One summer break during elementary school, my grandmother, my father’s mother, came from Haiti to stay with us. While she was there, my parents asked her to write down in a notebook all the recipes she could remember. Over the course of the summer, she wrote down in her beautiful script dozens of recipes, from marinades to desserts. All the Haitian recipes that I’ve translated and cooked here in the Kreyol Kitchen category come from that notebook. Here we are in 1986 at Hershey Park in Pennsylvania during one of her visits. Happy #ThrowbackThursday!
Question: What is made mostly of rum and is keeping me happy all holiday season long?
Answer: Liqueur des îles.
Bonus: It’s made partially of fruit, therefore it’s healthy and practically a salad, amirite, people?!
Over the past few months, I’ve made quite a few of my grandmother’s recipes and they’ve all been delicious savory meals or sweet desserts (search category Kreyol Kitchen for more). But I realized I hadn’t made an alcoholic drink since last year so I wanted to see what other boozy beverages she loved. Liqueur des îles caught my eye because of the process. It’s essentially three steps over the course of 30 days and the wait is worth it. So let’s get to it!
Gigot de porc en chemise may be my favorite of my grandmother’s recipes that I’ve made so far. Here’s why: it translates to leg of pork in a shirt. And that shirt is bacon. You read that right. The SHIRT IS BACON!!! In other words, this is a bacon-wrapped pork leg. Covered in a bechamel sauce. OH MY GOODNESS!!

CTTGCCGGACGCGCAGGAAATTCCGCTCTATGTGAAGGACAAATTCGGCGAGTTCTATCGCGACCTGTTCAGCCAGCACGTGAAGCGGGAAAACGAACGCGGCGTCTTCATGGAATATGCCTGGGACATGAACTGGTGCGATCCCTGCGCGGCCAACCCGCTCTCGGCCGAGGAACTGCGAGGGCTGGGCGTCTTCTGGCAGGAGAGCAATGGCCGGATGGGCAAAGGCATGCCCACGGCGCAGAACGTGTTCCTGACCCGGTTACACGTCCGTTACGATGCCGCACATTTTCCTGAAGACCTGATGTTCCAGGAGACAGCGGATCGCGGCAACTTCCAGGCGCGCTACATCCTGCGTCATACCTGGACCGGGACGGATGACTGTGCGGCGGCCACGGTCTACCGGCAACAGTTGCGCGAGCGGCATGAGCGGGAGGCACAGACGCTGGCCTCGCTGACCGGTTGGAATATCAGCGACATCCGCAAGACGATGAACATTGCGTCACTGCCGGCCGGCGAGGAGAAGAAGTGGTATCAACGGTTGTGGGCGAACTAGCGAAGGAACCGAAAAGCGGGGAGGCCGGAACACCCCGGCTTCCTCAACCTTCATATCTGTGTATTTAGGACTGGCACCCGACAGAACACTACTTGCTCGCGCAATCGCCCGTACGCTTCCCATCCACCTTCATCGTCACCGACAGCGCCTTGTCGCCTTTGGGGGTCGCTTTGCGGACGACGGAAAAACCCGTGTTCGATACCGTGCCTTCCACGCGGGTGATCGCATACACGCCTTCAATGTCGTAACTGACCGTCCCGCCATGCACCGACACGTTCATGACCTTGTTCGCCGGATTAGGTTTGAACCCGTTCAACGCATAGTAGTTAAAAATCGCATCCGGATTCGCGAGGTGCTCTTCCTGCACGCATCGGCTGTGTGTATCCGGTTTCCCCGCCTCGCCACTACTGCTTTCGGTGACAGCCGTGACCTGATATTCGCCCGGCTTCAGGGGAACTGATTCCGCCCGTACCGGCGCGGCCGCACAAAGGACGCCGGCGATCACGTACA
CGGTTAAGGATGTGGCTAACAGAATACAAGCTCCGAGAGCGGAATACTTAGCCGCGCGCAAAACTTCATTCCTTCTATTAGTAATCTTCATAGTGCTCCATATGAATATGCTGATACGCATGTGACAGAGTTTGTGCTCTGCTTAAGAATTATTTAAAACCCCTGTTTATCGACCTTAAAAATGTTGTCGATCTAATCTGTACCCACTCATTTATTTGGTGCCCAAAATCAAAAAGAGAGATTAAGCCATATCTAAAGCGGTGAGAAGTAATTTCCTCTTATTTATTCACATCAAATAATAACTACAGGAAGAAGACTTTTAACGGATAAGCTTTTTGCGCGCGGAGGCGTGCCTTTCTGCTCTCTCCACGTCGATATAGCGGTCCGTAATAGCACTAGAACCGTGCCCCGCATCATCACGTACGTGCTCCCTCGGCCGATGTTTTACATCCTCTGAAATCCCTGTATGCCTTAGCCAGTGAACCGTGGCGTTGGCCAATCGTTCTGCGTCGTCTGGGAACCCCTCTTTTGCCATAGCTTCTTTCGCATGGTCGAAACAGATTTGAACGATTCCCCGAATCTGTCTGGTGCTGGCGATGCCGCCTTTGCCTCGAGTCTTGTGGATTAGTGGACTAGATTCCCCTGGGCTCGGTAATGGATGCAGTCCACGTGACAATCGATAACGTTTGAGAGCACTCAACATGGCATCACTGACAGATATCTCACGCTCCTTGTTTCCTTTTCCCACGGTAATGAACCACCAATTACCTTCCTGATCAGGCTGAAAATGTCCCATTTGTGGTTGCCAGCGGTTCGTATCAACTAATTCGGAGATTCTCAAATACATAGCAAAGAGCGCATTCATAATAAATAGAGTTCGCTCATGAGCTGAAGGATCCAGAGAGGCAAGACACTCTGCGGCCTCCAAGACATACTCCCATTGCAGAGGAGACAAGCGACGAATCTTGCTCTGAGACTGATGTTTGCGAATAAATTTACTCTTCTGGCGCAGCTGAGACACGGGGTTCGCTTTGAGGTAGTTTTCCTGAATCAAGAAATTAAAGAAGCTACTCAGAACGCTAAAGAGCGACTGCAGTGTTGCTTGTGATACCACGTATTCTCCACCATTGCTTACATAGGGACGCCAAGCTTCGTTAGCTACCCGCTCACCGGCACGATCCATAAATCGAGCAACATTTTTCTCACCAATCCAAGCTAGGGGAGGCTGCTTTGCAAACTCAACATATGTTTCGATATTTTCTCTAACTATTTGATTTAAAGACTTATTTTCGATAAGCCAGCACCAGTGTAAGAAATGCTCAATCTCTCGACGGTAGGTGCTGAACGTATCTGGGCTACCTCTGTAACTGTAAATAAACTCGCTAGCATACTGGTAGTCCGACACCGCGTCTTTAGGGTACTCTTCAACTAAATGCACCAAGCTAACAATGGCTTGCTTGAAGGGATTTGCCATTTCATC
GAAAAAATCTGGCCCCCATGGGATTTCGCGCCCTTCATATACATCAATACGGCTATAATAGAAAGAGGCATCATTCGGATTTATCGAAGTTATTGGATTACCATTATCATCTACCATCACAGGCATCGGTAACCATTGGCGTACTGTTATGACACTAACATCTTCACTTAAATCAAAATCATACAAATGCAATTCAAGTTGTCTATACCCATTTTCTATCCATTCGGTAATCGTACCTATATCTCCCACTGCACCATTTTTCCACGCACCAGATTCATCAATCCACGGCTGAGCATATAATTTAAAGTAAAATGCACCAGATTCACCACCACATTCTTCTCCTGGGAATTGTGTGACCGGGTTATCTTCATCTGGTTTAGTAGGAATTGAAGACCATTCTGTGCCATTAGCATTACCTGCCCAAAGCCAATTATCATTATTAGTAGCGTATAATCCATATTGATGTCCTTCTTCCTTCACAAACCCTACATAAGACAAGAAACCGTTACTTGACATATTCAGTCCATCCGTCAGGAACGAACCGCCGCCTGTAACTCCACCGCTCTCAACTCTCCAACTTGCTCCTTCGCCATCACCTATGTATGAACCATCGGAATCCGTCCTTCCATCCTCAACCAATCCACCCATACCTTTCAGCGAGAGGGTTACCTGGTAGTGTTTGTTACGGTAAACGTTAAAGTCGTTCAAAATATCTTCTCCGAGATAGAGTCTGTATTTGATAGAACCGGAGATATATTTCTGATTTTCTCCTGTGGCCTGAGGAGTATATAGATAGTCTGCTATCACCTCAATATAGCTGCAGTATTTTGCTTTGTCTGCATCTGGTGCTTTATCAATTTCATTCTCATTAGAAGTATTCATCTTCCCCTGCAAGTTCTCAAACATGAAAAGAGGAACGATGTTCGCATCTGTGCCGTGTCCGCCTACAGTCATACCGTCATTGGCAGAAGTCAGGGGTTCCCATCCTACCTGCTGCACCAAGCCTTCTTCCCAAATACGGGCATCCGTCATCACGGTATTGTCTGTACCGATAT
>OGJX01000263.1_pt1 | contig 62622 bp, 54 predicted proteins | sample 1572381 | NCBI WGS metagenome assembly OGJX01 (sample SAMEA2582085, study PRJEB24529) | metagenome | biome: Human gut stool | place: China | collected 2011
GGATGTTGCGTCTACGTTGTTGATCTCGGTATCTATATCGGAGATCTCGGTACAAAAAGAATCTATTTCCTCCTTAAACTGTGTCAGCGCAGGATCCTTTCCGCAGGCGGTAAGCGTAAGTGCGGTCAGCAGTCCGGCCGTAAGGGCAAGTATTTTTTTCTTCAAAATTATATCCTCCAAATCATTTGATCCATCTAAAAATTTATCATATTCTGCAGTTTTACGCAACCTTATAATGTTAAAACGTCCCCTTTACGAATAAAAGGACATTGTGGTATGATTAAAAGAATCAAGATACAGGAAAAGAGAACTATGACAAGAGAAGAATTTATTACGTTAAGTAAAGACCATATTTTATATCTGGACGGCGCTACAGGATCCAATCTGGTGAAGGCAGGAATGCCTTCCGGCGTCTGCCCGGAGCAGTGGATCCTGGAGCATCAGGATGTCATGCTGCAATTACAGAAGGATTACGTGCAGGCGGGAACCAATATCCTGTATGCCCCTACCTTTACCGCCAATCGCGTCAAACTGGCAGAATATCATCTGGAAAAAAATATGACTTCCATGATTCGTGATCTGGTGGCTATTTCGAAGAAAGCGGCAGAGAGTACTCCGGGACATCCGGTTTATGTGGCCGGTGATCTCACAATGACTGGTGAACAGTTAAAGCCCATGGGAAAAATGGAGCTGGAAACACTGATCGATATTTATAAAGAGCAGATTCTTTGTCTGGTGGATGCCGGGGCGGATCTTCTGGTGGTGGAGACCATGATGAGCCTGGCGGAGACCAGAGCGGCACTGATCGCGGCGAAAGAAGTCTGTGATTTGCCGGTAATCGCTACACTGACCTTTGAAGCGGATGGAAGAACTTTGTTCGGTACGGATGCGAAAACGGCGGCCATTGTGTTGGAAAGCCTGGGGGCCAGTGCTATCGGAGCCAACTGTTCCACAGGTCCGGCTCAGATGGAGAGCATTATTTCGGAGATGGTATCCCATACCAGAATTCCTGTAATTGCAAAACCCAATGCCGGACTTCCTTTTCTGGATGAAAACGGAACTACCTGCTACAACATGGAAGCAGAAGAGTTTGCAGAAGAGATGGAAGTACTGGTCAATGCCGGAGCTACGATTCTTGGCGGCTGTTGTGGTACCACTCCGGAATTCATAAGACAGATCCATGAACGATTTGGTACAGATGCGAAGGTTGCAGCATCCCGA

So let’s get to it.
Sardines au parmesan is tasty, easy to make and works well as a party appetizer or snack.
If you like mashed potatoes and if you like salmon, then this recipe is for you.
I did something I probably shouldn’t have done when you’re an invited guest: I brought a dessert that I had never tested before. I was looking through my grandmother’s recipes and saw le massepain au beurre, a name I didn’t totally understand but the instructions were simple and I understood that butter was a major ingredient which is always a good idea, so I decided to go with it.
It’s been a while since I made one of my grandmother’s recipes so I thought I’d trot out one of her fancier ones: lobster!
I don’t want to say that I hate eggplant, but I would really rather not eat it. So it was to my dismay when I saw how many recipes in my grandmother’s notebook called for eggplant. The vegetable has a beautiful color and a funny shape, so that is two things going for it. But the taste is not something I would call an asset for that vegetable.
But this post shouldn’t be about how much I hate – sorry, strongly dislike – eggplant. This post should be about how much this dish tasted like home. Many Haitian recipes call for some combination of evaporated milk, cheese, mustard, tomato paste, garlic, onion, salt and pepper. I grew up with those flavors. Now when I eat something with only two or three seasonings or herbs, the taste feels empty. With this recipe for aubergine a la creme (eggplant in a cream sauce), each bite was a burst of various flavors that blended so smoothly together. Dare I say, the strong taste of sauce maybe even helped mask the taste of the eggplant?
We had a weekend full of guests so I thought it would be a good time to try one of my grandmother’s dessert recipes. She wrote down a recipe called Gâteau à la Livre, but I think she meant Gâteau de Livre, which translates to pound cake. I don’t know if what she wrote down is the same as traditional American pound cake (I’m too lazy to check), but it tasted very similar.